Our first digital project is due this week. JJ asked us to create a collection of media objects in either Omeka or Scalar, using the built-in tools to play with footnotes, annotations, linking and adding metadata.
I chose Scalar, since it seemed more receptive to video. It took a while to adjust to the program, but by the end of things, I earned a general grasp of the tools (except for how to remove or edit embedded media—that still escapes me).
My theme was the history and contemporary use of Coptic binding. To see how the project turned out, check it out!
The potential for non-linearly structured books in Omeka or Scalar fascinates me. I expected to maintain my excitement for the fluidity of movement throughout the content, and I did, in large part. However, in formulating the paths between pages and media, my brain’s habit of linear construction continually pushed against letting my thought process to move in a natural form. The exercise was entertaining, and interrogating the codex form (while doing a write-up of THE codex form) made it doubly so. A nagging concern remains, though, that readers might miss content—it would be a shame to miss out on that one page, that one piece of media that might engage a user not quite ready to be as excited about Coptic stitch bindings as me. Though, that might be an argument for making each page appropriately rich with multimedia content, enough to engage readers without overwhelming them.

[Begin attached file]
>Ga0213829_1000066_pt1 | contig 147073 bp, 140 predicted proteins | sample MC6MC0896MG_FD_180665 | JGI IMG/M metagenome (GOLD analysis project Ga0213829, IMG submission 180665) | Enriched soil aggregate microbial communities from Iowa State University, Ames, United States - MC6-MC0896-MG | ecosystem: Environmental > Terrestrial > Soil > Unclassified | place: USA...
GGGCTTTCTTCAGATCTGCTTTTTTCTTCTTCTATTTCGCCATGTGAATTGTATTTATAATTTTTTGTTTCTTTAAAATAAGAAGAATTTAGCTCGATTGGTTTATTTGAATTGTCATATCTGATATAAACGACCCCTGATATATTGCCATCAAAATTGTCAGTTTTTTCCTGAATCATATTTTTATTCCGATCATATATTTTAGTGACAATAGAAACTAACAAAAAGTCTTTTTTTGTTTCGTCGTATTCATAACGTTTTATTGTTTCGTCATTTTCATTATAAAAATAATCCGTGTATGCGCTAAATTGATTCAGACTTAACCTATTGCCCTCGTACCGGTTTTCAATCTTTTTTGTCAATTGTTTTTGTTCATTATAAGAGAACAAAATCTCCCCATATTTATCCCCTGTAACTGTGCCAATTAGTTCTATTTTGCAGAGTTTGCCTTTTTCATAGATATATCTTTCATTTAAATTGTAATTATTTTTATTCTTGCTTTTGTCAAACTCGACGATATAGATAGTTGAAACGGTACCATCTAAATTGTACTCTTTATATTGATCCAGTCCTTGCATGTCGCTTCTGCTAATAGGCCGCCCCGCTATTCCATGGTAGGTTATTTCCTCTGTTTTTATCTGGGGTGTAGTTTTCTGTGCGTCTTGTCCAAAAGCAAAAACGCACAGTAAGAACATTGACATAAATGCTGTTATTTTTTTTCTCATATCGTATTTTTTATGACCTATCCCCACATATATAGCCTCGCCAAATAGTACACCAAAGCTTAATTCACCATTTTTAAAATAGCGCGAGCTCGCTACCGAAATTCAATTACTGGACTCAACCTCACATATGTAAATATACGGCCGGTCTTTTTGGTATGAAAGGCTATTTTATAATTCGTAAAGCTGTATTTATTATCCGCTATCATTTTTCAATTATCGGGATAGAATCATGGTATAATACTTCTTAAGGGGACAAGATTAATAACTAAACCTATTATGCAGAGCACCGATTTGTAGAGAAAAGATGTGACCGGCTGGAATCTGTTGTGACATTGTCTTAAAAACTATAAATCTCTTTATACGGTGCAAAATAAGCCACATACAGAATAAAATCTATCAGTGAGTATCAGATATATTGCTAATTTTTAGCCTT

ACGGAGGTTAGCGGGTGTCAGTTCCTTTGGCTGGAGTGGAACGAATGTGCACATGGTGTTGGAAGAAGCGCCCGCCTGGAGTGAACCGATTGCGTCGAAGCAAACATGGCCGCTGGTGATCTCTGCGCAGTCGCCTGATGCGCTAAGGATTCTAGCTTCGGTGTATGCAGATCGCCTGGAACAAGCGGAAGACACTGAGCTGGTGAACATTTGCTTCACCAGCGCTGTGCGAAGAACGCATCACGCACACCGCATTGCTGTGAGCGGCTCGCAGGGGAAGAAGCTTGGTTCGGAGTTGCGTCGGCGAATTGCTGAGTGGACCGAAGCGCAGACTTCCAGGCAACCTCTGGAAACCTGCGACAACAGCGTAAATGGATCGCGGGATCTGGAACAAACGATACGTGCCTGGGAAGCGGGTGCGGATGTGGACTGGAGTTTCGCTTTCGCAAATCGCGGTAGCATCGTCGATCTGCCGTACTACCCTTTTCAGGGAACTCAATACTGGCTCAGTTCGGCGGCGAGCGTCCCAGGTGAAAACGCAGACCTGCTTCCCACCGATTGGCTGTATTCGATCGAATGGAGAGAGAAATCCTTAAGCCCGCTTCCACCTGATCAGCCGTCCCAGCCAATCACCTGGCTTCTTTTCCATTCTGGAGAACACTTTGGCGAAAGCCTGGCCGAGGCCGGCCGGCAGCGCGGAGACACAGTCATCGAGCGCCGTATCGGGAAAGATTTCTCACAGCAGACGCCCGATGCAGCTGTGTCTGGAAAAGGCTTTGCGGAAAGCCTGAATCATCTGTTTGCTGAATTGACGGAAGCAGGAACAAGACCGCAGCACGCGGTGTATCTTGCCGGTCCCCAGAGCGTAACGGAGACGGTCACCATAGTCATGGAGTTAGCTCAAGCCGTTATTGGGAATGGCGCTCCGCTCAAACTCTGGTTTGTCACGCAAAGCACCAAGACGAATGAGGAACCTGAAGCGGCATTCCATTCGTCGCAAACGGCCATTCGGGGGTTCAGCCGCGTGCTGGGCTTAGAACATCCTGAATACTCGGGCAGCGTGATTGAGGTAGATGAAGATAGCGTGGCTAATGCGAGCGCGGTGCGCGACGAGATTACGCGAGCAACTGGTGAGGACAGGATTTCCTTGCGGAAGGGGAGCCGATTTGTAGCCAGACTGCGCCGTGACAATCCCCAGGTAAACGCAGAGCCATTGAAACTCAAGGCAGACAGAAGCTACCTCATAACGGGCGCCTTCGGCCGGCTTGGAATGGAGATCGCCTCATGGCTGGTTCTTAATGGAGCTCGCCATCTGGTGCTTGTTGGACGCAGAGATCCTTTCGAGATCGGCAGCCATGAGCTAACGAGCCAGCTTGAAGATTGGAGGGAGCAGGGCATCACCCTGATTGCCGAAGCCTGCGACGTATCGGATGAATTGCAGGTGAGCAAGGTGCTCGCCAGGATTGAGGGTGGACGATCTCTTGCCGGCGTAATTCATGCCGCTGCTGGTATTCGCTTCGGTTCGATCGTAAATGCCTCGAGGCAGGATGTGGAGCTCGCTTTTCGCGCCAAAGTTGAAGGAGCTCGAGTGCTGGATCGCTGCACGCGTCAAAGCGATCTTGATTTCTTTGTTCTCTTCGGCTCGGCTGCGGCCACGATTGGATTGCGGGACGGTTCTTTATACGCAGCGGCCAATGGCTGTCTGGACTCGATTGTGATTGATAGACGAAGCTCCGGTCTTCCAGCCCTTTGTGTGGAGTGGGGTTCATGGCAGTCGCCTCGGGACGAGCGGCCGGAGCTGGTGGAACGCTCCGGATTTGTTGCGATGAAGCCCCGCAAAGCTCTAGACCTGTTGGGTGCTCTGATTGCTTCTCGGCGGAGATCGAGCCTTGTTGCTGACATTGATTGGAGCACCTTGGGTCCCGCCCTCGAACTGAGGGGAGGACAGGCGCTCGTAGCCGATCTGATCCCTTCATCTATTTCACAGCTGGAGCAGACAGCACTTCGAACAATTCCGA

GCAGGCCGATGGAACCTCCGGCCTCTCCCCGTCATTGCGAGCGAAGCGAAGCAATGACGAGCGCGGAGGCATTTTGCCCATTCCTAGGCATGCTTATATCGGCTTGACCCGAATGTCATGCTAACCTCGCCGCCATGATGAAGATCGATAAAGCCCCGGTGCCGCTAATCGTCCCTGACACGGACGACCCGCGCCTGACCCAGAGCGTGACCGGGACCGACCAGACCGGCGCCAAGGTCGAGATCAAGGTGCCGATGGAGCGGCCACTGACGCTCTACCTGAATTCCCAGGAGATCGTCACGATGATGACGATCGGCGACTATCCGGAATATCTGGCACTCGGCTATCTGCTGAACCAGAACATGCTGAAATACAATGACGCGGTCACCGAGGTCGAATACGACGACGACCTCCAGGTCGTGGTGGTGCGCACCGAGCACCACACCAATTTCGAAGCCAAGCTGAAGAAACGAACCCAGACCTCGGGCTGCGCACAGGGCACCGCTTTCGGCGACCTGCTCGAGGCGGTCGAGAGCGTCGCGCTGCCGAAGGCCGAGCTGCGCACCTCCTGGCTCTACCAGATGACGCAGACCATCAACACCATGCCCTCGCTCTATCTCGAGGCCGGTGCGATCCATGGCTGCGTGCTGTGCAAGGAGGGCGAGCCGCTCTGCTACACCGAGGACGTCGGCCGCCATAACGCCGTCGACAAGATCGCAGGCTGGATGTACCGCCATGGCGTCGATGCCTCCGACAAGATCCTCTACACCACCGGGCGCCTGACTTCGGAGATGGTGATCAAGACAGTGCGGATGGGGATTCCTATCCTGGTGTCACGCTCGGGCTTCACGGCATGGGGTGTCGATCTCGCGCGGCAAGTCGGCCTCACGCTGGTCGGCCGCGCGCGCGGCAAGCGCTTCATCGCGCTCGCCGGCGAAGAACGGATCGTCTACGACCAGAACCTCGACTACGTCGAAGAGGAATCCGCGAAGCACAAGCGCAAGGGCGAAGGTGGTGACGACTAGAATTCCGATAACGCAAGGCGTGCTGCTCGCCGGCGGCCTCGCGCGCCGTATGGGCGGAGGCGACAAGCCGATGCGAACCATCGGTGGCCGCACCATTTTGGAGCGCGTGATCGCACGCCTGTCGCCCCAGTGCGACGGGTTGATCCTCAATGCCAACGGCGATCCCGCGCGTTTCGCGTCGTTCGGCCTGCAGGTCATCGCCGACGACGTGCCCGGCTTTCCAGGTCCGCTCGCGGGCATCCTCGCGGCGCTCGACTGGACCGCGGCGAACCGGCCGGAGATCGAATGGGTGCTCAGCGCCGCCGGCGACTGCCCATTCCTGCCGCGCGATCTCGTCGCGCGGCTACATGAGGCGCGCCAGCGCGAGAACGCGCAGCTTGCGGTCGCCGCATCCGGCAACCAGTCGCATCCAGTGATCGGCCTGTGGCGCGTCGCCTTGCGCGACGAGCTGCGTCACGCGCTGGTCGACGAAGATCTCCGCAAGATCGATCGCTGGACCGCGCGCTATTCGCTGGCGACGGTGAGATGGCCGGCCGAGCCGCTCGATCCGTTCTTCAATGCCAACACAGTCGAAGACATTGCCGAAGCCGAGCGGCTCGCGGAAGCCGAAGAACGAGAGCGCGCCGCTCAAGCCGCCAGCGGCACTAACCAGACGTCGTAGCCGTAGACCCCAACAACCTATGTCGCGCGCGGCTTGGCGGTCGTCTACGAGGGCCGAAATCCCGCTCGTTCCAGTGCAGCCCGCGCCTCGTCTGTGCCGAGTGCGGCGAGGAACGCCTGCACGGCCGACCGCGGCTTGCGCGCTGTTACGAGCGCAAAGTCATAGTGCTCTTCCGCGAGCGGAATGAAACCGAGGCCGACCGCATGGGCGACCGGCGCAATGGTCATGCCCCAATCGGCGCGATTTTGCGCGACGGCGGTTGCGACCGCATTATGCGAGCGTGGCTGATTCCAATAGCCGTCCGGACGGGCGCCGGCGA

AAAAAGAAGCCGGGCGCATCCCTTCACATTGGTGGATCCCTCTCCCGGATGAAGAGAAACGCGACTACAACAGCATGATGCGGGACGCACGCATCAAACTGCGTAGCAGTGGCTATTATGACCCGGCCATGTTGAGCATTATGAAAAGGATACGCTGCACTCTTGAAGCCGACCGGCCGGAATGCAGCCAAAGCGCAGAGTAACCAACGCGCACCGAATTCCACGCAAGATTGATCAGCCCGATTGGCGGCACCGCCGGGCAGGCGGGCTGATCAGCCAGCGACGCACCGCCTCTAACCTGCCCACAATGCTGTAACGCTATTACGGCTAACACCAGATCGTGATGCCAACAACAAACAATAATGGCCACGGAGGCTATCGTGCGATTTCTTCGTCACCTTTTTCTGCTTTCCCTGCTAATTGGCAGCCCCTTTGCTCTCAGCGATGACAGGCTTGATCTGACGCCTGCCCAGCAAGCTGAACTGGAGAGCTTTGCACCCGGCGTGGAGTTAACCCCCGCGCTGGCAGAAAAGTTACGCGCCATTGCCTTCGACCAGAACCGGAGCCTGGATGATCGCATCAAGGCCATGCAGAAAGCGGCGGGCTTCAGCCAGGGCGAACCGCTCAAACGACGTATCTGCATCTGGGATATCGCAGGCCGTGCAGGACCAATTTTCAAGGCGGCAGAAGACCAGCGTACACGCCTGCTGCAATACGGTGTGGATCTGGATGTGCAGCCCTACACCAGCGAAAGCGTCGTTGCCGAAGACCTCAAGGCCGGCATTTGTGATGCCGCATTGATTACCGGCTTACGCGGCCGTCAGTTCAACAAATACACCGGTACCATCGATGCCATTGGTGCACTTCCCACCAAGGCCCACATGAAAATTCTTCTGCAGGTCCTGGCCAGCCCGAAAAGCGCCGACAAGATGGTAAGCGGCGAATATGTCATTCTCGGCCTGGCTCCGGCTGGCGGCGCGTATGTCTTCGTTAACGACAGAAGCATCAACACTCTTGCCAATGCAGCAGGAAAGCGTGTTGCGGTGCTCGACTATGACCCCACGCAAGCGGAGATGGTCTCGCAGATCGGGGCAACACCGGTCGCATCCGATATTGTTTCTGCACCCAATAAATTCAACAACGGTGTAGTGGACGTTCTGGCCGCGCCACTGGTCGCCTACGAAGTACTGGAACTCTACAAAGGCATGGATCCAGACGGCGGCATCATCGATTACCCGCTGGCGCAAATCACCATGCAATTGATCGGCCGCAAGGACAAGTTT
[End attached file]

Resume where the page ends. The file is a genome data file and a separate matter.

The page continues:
I experimented with the idea of various levels of reader engagement by including both image and video on only one page, including mostly technical images on anther, and including essentially just text with occasional annotations on the first. The idea would be—once discovering which level of multimedia depth to incorporate for majority reader enjoyment—all the pages could then be somewhat consistently addressed in that way, allowing the book to feel more consistent and tailored throughout.